Simone Delerme and Annemarie Anderson present “From Latino Orlando to International Memphis: Migration and Transformation in the US South” as part of the Movement and Migration Series.
In this live Q&A at noon, Sept. 30, Annemarie Anderson, Southern Foodways Alliance oral historian, and Simone Delerme discuss Delerme’s recently published book, Latino Orlando: Suburban Transformation and Racial Conflict, and her current work in Memphis. A live Q&A with viewers follows the conversation, available to watch here https://olemiss.zoom.us/j/96942683247
In her prerecorded SouthTalk below, Simone Delerme discusses the findings from her new book, Latino Orlando: Suburban Transformation and Racial Conflict, which documents the ways that southern places are being transformed by an influx of Latino migrants. She will be drawing comparisons to her current research in Memphis, which examines how newcomers challenge the South’s historic black-white racial binary and are incorporated into the social, political, and economic life of communities that were nontraditional destinations of migration.
Simone Delerme joined the University of Mississippi’s Department of Sociology and Anthropology and the Center for the Study of Southern Culture in the fall of 2013. She specializes in migration to the U.S. South, with interests in race relations, integration and incorporation, community development, and social class inequalities.
Annemarie Anderson conducts oral history work throughout the South.
SouthTalks is a series of events (including lectures, performances, film screenings, and panel discussions) that explores the interdisciplinary nature of Southern Studies. As a result of the current health crisis, all events will be virtual, free, and accessible on the Center’s YouTube channel. Visit the Center’s website for up-to-date information about all Center events. Registration will be required for all events. The Movement and Migration Series Lectures in the spring of 2020 featured programming around the theme “Movement and Migration in, to, and through the U.S. South” as a way of thinking about urgent issues connected to borders and belonging.
In the last six years, B. Brian Foster has talked with hundreds of Black Mississippians about race, the blues, politics, memory, community, and more. In this talk, he shares with us some of what they’ve shared with him, and he considers what it all might mean both now and for the future. Some of that work is included in his new book, I Don’t Like the Blues: Race, Place, and the Backbeat of Black Life, in which he considers the value of non-affirming sensibilities like pessimism, frustration, and exhaustion for how we think about Black identity and lived experience.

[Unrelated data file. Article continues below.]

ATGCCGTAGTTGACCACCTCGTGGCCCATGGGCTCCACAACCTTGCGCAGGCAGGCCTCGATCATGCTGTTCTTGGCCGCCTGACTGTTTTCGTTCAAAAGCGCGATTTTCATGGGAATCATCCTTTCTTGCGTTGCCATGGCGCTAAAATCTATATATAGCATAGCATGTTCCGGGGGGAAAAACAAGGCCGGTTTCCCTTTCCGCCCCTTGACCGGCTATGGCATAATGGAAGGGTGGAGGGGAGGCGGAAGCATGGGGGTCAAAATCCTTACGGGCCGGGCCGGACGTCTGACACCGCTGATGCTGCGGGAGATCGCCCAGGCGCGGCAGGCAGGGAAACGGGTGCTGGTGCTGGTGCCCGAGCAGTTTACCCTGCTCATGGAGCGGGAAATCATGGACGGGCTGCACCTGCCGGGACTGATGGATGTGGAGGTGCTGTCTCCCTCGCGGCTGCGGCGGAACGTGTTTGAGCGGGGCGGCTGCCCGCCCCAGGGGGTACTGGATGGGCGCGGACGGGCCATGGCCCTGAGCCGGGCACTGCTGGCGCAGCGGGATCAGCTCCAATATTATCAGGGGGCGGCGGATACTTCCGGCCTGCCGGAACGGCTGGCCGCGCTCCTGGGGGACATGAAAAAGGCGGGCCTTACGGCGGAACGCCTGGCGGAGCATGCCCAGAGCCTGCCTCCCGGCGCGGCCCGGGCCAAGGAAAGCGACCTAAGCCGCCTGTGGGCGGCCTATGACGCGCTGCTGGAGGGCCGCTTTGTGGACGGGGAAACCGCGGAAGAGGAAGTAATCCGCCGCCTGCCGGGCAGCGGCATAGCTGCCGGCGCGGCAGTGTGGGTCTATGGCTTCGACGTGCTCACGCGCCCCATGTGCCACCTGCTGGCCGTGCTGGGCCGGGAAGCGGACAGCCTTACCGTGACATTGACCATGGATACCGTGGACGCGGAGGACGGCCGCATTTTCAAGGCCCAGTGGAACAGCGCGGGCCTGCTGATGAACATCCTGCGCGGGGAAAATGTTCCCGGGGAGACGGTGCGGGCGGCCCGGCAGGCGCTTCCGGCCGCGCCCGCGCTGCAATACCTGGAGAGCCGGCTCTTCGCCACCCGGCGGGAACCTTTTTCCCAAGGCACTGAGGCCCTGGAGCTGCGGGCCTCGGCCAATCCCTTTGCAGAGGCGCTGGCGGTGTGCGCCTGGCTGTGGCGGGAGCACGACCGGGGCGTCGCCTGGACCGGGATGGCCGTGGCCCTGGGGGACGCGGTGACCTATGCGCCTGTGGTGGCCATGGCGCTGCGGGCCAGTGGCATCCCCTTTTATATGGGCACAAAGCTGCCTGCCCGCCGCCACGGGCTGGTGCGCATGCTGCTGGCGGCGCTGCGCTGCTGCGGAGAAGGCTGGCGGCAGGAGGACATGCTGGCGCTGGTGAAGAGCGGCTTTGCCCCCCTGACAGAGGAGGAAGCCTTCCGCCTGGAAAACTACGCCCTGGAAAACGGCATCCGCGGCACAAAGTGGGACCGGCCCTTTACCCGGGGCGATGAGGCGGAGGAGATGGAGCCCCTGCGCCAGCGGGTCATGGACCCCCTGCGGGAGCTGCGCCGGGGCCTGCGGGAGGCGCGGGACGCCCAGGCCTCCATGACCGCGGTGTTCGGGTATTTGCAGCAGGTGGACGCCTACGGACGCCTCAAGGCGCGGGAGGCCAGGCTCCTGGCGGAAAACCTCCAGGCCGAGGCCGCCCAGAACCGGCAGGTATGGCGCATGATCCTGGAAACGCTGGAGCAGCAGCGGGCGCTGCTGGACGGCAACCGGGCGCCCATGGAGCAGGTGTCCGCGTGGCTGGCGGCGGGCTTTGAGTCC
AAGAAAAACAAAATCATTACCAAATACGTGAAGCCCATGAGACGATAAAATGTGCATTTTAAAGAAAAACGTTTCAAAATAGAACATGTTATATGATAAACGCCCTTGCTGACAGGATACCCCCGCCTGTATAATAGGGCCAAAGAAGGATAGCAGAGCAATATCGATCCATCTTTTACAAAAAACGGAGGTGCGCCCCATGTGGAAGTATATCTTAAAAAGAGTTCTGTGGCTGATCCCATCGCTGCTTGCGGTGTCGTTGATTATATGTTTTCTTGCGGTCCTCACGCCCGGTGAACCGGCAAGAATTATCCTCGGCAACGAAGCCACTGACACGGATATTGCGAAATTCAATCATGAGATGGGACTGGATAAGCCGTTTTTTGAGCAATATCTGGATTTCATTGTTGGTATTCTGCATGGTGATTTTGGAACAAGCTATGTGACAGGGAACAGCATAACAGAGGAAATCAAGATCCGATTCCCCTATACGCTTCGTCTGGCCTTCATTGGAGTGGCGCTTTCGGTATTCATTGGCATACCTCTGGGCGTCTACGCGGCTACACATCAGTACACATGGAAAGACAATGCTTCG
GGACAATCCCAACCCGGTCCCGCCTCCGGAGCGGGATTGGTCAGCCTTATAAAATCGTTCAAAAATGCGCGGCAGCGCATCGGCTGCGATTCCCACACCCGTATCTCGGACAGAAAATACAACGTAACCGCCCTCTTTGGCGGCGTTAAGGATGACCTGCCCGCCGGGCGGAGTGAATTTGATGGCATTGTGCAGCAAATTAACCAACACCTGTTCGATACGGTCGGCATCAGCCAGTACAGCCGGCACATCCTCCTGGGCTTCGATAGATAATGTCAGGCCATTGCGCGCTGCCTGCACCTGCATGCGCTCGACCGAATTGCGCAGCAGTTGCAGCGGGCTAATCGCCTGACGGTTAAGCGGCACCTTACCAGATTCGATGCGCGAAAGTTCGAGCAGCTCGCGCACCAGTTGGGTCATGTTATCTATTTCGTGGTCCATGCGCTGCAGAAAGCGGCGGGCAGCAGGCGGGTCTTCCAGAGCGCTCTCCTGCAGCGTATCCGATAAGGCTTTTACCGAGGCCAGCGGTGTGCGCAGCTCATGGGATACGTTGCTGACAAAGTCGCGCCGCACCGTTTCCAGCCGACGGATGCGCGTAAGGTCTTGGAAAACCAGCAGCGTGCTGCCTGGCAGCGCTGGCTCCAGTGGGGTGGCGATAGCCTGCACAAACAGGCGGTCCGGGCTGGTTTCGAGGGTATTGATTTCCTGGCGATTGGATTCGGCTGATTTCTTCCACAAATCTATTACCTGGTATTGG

Brian Foster is a writer and storyteller from Mississippi. He earned his Ph.D. in sociology from the University of North Carolina at Chapel Hill and currently works as assistant professor of sociology and Southern Studies at the University of Mississippi. Foster also serves as coeditor of the journal Sociology of Race and Ethnicity and is director of the Mississippi Hill Country Oral History Collective.
SouthTalks is a series of events (including lectures, performances, film screenings, and panel discussions) that explores the interdisciplinary nature of Southern Studies. This series is free and open to the public, and typically takes place in the Tupelo Room of Barnard Observatory unless otherwise noted. However, as a result of the current health crisis, all events will be virtual, free, and accessible on the Center’s YouTube channel after each live event. Visit the Center’s website for up-to-date-information about all Center events. Registration will be required for all events in order to receive the webinar link.